Persistent Service Daemon Processes

In order to start up a service (such as an Unframed Architecture TCP/IP server daemon), a shell script, regularly run by the cron system, can be used to make it start up whenever the service goes down, regardless of the underlying cause. You will need to use sudo for editing the crontab file and making the script executable.

Create a shell script for restarting the ‘daemon’ service if it is found to not be running (script path is “/usr/sbin/daemon-p.bash”):

#!/bin/bash

# find a process name that starts with '/' and 
# explicitly matches 'daemon' and 
# is at the end of the string ('$'):
ps ax | grep '/daemon$' | sed -e 's/.*grep.*//' | grep '/daemon$' 
if (( "$?" != 0 )) ; then
	echo "restarting daemon at $(date)" >> /tmp/daemon-p.log
	nohup /usr/sbin/daemon > /dev/null 2>&1 &
	ps ax | grep '/daemon$' | sed -e 's/.*grep.*//' | grep '/daemon$' 
	if (( "$?" == 0 )) ; then
		echo "restart successful at $(date)" >> /tmp/daemon-p.log
	else
		echo "restart failed at $(date)" >> /tmp/daemon-p.log
	fi
fi

Make the script executable:

chmod +x /usr/sbin/daemon-p.bash

Edit the crontab file using nano (or your favorite editor):

EDITOR=nano crontab -e

Add the following line to the end of the crontab file (will run the ‘daemon-p.bash’ script every minute):

*/1 * * * * /usr/sbin/daemon-p.bash

(see CronHowTo for other temporal options)

Run the following command to start your service daemon:

nohup /usr/sbin/daemon > /dev/null 2>&1 &

Run the following command to get the PID of your service daemon:

ps ax | grep '/daemon$' | sed -e 's/.*grep.*//' | grep '/daemon$'

Returns:

(PID) ?        S      0:00 /usr/sbin/daemon

Run the following command simulate the service daemon going down:

kill (PID)

Wait until the next minute (on the system clock) elapses, and test for your service daemon coming back to life:

ps ax | grep '/daemon$' | sed -e 's/.*grep.*//' | grep '/daemon$'

Returns (when the service daemon has restarted):

(PID) ?        S      0:00 /usr/sbin/daemon

Debugging

View the log file (produced by the script) to see the history:

cat /tmp/daemon-p.log

Returns something like this:

restarting daemon at Tue Jun  5 15:26:01 MDT 2018
restart successful at Tue Jun  5 15:26:01 MDT 2018

If the process detection phase of the script seems to be failing, shunt its output to the log file by modifying the lines that detect the process:

ps ax | grep '/daemon$' | sed -e 's/.*grep.*//' | grep '/daemon$' >> /tmp/daemon-p.log

Automatic Service Daemon Startup

In order to start up a service (such as an Unframed Architecture TCP/IP server daemon), the init.d system can be used to make it start up whenever the system starts up.

Copy the service program file to the binary folder (use sudo if not root):

cp progname /usr/sbin/progname

Create a script in the init.d folder (example at the end of this post):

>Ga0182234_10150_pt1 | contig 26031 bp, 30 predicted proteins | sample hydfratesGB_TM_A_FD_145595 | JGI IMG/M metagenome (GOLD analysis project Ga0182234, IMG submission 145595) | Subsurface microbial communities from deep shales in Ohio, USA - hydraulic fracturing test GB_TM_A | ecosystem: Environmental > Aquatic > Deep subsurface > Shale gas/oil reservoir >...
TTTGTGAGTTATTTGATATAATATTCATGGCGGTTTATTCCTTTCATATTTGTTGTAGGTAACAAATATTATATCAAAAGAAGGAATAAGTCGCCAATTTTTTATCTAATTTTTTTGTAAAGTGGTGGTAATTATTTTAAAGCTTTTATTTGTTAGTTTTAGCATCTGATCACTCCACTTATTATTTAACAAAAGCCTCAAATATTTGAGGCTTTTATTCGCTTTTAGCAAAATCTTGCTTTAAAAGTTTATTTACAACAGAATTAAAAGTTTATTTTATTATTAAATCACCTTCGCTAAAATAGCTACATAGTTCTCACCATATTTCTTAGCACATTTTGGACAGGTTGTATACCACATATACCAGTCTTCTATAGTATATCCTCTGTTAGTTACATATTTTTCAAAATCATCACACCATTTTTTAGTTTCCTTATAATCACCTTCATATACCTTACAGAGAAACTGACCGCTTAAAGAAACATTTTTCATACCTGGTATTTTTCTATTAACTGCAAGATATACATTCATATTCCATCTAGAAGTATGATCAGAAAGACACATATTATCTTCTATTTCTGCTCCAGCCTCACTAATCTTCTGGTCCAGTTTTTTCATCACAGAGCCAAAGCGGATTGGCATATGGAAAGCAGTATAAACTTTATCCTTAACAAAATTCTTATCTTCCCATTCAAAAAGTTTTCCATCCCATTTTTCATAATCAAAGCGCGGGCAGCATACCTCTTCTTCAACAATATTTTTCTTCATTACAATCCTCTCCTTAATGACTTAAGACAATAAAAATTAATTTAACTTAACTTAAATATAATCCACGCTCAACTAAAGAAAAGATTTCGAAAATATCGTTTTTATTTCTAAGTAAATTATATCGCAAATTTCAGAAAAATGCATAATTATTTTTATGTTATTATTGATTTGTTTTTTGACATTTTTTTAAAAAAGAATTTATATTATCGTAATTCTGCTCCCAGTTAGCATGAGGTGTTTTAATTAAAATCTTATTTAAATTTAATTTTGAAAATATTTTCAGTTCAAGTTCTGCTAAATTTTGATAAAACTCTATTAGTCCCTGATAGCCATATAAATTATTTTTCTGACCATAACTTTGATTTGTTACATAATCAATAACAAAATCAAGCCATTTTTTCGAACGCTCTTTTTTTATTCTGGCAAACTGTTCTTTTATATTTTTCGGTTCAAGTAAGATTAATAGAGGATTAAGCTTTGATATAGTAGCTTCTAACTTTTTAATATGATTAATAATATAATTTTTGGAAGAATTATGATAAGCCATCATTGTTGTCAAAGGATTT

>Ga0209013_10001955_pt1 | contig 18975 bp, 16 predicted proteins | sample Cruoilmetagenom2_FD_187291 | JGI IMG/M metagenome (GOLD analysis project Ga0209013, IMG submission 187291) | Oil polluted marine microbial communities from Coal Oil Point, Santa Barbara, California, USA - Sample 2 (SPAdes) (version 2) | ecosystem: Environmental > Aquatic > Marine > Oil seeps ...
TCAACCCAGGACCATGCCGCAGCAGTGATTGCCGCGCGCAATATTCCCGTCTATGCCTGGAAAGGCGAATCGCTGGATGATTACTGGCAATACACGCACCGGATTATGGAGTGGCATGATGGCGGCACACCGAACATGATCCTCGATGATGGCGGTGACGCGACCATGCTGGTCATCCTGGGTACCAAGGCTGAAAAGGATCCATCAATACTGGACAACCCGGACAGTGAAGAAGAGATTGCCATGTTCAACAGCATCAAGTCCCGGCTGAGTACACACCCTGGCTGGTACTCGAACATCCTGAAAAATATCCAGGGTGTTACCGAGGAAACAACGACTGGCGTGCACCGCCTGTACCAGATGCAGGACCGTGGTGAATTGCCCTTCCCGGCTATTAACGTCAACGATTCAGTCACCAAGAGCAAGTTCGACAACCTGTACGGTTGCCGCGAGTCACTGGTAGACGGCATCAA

/etc/init.d/progname

Give the script executable permission:

chmod 755 /etc/init.d/progname

Change directory to the init.d folder:

cd /etc/init.d

Add the service to the startup list with low priority:

update-rc.d progname defaults 97 03

Restart the system; check to see if the daemon is running:

ps -A --sort cmd

To manually start the service:

service progname start

In this case, progname is a TCP/IP service daemon (listening on port 6666), so this command will display the status:

sudo netstat -lpn |grep :6666

Returns (where 12818 is the PID):

tcp 0 0 0.0.0.0:6666 0.0.0.0:* LISTEN 12818/progname

Example init.d script:

(Modified from: /etc/init.d/skeleton on local system)
#!/bin/sh
# kFreeBSD do not accept scripts as interpreters, using #!/bin/sh and sourcing.
if [ true != "$INIT_D_SCRIPT_SOURCED" ] ; then
    set "$0" "[email protected]"; INIT_D_SCRIPT_SOURCED=true . /lib/init/init-d-script
fi
### BEGIN INIT INFO
# Provides:          skeleton
# Required-Start:    $remote_fs $syslog
# Required-Stop:     $remote_fs $syslog
# Default-Start:     2 3 4 5
# Default-Stop:      0 1 6
# Short-Description: Example initscript
# Description:       This file should be used to construct scripts to be
#                    placed in /etc/init.d.  This example start a
#                    single forking daemon capable of writing a pid
#                    file.  To get other behavoirs, implemend
#                    do_start(), do_stop() or other functions to
#                    override the defaults in /lib/init/init-d-script.
### END INIT INFO

# Author: Someone Somewhere ([email protected])
#
# Please remove the "Author" lines above and replace them
# with your own name if you copy and modify this script.

DESC="progname"
DAEMON=/usr/sbin/progname

Launch, Monitor, and Terminate Linux Daemons

If you have a daemon listening on port 6666,

connector = 
 accept(
  listener, 
  (struct sockaddr*)&client, 
  (socklen_t*)&acceptor);

the following commands will be helpful for managing it.

Launch:

nohup ./daemon > /dev/null 2>&1 &

Monitor (use sudo if not root):

netstat -lpn |grep :6666

Above call returns (note the returned PID):

tcp 0 0 0.0.0.0:6666 0.0.0.0:* LISTEN PID/daemon

Terminate:

kill -9 PID

Unframed Architecture

After working with “microservices” and other top-heavy development frameworks for years, I think it is time to get down to the bare metal and define an architectural orientation that performs much better:

Unframed Architecture

A design pattern in which:

  • All executable components and libraries are compiled into native machine code
  • All executable components are not dependent on any kind of framework (“runtime” environment) or virtual machine
  • All network communications are in the form of full 8-bit binary data

Source code examples on BitBucket